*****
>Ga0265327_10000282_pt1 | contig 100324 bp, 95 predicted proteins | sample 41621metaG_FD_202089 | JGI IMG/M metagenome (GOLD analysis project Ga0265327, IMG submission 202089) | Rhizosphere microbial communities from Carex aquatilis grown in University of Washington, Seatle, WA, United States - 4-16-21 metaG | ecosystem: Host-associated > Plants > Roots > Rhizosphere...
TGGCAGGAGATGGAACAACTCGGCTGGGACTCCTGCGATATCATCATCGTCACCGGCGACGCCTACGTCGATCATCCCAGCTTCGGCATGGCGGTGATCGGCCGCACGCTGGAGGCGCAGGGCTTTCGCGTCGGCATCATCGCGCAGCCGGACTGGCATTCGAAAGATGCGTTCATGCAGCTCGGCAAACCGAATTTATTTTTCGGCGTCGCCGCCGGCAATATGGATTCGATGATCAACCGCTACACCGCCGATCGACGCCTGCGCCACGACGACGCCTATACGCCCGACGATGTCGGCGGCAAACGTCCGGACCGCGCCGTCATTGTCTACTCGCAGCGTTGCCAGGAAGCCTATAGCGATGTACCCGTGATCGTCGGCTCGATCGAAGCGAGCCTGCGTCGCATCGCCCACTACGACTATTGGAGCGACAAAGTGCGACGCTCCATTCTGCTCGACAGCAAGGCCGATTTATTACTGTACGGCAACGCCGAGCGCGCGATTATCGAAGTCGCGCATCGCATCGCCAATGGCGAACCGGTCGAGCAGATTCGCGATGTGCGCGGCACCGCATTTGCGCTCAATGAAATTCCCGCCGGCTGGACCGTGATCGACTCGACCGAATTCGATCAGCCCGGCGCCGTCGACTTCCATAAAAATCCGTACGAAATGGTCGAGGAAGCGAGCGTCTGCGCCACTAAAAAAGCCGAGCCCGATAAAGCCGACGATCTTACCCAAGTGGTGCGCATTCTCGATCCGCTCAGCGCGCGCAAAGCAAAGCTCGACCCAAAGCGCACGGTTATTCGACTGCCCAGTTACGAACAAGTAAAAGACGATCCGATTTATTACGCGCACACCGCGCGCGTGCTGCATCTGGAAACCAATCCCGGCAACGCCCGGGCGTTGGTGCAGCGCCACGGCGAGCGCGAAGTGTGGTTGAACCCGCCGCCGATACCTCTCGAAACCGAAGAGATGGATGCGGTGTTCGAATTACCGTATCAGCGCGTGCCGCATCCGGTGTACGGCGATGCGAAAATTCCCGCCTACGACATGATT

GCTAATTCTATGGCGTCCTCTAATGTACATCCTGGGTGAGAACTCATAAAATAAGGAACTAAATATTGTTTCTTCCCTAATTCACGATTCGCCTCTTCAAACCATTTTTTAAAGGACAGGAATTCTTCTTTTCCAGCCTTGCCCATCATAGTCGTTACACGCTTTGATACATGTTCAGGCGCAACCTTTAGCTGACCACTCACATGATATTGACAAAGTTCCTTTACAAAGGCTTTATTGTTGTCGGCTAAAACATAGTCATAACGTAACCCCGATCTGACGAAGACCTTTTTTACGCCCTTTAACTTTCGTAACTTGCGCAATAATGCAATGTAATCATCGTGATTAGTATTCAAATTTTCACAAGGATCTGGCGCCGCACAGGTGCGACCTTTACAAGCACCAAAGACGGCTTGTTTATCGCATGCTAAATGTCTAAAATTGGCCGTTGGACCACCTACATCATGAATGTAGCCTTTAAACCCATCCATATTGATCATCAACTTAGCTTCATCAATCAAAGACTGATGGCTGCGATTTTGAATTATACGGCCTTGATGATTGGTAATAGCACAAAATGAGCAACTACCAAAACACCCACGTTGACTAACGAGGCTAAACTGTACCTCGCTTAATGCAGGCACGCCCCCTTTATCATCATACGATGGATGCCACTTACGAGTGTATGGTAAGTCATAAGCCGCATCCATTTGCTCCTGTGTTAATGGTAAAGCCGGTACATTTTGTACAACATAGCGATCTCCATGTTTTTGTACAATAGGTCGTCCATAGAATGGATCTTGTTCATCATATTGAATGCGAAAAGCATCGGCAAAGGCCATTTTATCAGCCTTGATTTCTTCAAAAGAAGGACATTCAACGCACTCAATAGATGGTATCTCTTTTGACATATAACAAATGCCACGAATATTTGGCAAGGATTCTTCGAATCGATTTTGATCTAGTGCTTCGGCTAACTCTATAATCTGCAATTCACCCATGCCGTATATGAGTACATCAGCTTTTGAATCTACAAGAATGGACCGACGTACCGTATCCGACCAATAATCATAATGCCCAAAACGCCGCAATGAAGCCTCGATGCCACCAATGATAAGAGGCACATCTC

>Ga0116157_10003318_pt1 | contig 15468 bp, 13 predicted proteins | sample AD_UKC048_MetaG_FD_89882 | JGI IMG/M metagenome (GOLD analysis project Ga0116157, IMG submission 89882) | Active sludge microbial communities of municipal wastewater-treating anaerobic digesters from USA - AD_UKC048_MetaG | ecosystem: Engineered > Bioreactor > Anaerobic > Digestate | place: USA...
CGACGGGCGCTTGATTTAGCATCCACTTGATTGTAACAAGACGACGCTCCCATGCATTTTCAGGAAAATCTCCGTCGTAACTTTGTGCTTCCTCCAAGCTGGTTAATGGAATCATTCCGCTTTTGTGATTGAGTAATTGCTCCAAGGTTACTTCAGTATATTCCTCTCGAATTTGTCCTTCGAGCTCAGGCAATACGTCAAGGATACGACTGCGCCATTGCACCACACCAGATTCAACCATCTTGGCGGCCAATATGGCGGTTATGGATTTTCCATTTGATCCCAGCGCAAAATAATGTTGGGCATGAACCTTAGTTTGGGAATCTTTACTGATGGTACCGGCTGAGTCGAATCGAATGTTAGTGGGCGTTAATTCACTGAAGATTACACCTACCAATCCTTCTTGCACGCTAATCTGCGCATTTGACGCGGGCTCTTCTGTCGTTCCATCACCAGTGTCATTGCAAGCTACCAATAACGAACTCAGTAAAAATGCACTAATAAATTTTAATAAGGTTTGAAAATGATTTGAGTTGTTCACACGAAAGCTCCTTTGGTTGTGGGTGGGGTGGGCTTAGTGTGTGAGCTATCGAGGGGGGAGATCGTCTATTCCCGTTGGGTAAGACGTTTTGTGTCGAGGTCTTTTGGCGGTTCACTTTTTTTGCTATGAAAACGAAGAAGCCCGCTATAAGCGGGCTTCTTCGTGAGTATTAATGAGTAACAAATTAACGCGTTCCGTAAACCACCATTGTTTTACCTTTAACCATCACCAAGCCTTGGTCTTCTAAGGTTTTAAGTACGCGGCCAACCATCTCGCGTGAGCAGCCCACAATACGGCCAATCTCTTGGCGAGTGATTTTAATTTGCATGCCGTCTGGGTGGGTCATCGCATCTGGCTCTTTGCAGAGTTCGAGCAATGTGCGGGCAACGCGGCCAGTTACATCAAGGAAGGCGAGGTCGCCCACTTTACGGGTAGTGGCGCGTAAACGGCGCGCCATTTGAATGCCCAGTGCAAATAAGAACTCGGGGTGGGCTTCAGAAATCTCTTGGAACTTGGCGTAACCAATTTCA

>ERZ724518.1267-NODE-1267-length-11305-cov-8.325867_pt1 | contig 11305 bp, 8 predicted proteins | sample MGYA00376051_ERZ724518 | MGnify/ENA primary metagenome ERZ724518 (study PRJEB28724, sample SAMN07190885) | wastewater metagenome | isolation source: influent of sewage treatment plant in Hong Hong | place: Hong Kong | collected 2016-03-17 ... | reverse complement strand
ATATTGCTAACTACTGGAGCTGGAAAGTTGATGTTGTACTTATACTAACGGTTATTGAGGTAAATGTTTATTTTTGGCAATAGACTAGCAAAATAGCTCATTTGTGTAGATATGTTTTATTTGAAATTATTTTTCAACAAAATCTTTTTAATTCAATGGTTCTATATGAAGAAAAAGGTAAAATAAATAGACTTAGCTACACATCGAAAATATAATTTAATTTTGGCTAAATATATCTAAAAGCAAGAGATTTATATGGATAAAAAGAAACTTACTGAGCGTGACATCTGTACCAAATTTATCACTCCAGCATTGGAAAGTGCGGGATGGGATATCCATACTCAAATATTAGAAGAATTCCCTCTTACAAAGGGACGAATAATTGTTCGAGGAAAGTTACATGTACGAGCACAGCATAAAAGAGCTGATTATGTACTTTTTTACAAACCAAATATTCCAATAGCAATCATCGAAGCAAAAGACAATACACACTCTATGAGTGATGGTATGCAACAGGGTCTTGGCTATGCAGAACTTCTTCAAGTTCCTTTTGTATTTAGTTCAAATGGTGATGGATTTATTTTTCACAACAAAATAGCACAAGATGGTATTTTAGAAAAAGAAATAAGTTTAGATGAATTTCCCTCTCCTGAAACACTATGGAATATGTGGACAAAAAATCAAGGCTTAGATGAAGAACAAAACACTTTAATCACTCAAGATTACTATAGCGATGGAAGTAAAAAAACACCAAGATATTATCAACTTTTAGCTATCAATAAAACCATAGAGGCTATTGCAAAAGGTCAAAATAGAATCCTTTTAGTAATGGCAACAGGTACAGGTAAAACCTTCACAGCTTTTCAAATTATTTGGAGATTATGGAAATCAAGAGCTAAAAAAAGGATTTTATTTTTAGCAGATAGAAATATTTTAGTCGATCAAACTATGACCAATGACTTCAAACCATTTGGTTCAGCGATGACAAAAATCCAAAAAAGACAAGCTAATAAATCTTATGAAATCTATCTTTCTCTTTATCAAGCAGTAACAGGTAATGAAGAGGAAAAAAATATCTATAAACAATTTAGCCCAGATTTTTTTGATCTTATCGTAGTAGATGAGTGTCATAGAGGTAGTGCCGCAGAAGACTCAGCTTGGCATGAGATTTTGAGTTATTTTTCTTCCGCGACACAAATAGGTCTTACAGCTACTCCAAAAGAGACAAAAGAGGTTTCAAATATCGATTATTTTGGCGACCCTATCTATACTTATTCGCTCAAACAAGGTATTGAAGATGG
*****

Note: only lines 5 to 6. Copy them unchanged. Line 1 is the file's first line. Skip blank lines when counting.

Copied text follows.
CGACGGGCGCTTGATTTAGCATCCACTTGATTGTAACAAGACGACGCTCCCATGCATTTTCAGGAAAATCTCCGTCGTAACTTTGTGCTTCCTCCAAGCTGGTTAATGGAATCATTCCGCTTTTGTGATTGAGTAATTGCTCCAAGGTTACTTCAGTATATTCCTCTCGAATTTGTCCTTCGAGCTCAGGCAATACGTCAAGGATACGACTGCGCCATTGCACCACACCAGATTCAACCATCTTGGCGGCCAATATGGCGGTTATGGATTTTCCATTTGATCCCAGCGCAAAATAATGTTGGGCATGAACCTTAGTTTGGGAATCTTTACTGATGGTACCGGCTGAGTCGAATCGAATGTTAGTGGGCGTTAATTCACTGAAGATTACACCTACCAATCCTTCTTGCACGCTAATCTGCGCATTTGACGCGGGCTCTTCTGTCGTTCCATCACCAGTGTCATTGCAAGCTACCAATAACGAACTCAGTAAAAATGCACTAATAAATTTTAATAAGGTTTGAAAATGATTTGAGTTGTTCACACGAAAGCTCCTTTGGTTGTGGGTGGGGTGGGCTTAGTGTGTGAGCTATCGAGGGGGGAGATCGTCTATTCCCGTTGGGTAAGACGTTTTGTGTCGAGGTCTTTTGGCGGTTCACTTTTTTTGCTATGAAAACGAAGAAGCCCGCTATAAGCGGGCTTCTTCGTGAGTATTAATGAGTAACAAATTAACGCGTTCCGTAAACCACCATTGTTTTACCTTTAACCATCACCAAGCCTTGGTCTTCTAAGGTTTTAAGTACGCGGCCAACCATCTCGCGTGAGCAGCCCACAATACGGCCAATCTCTTGGCGAGTGATTTTAATTTGCATGCCGTCTGGGTGGGTCATCGCATCTGGCTCTTTGCAGAGTTCGAGCAATGTGCGGGCAACGCGGCCAGTTACATCAAGGAAGGCGAGGTCGCCCACTTTACGGGTAGTGGCGCGTAAACGGCGCGCCATTTGAATGCCCAGTGCAAATAAGAACTCGGGGTGGGCTTCAGAAATCTCTTGGAACTTGGCGTAACCAATTTCA

>ERZ724518.1267-NODE-1267-length-11305-cov-8.325867_pt1 | contig 11305 bp, 8 predicted proteins | sample MGYA00376051_ERZ724518 | MGnify/ENA primary metagenome ERZ724518 (study PRJEB28724, sample SAMN07190885) | wastewater metagenome | isolation source: influent of sewage treatment plant in Hong Hong | place: Hong Kong | collected 2016-03-17 ... | reverse complement strand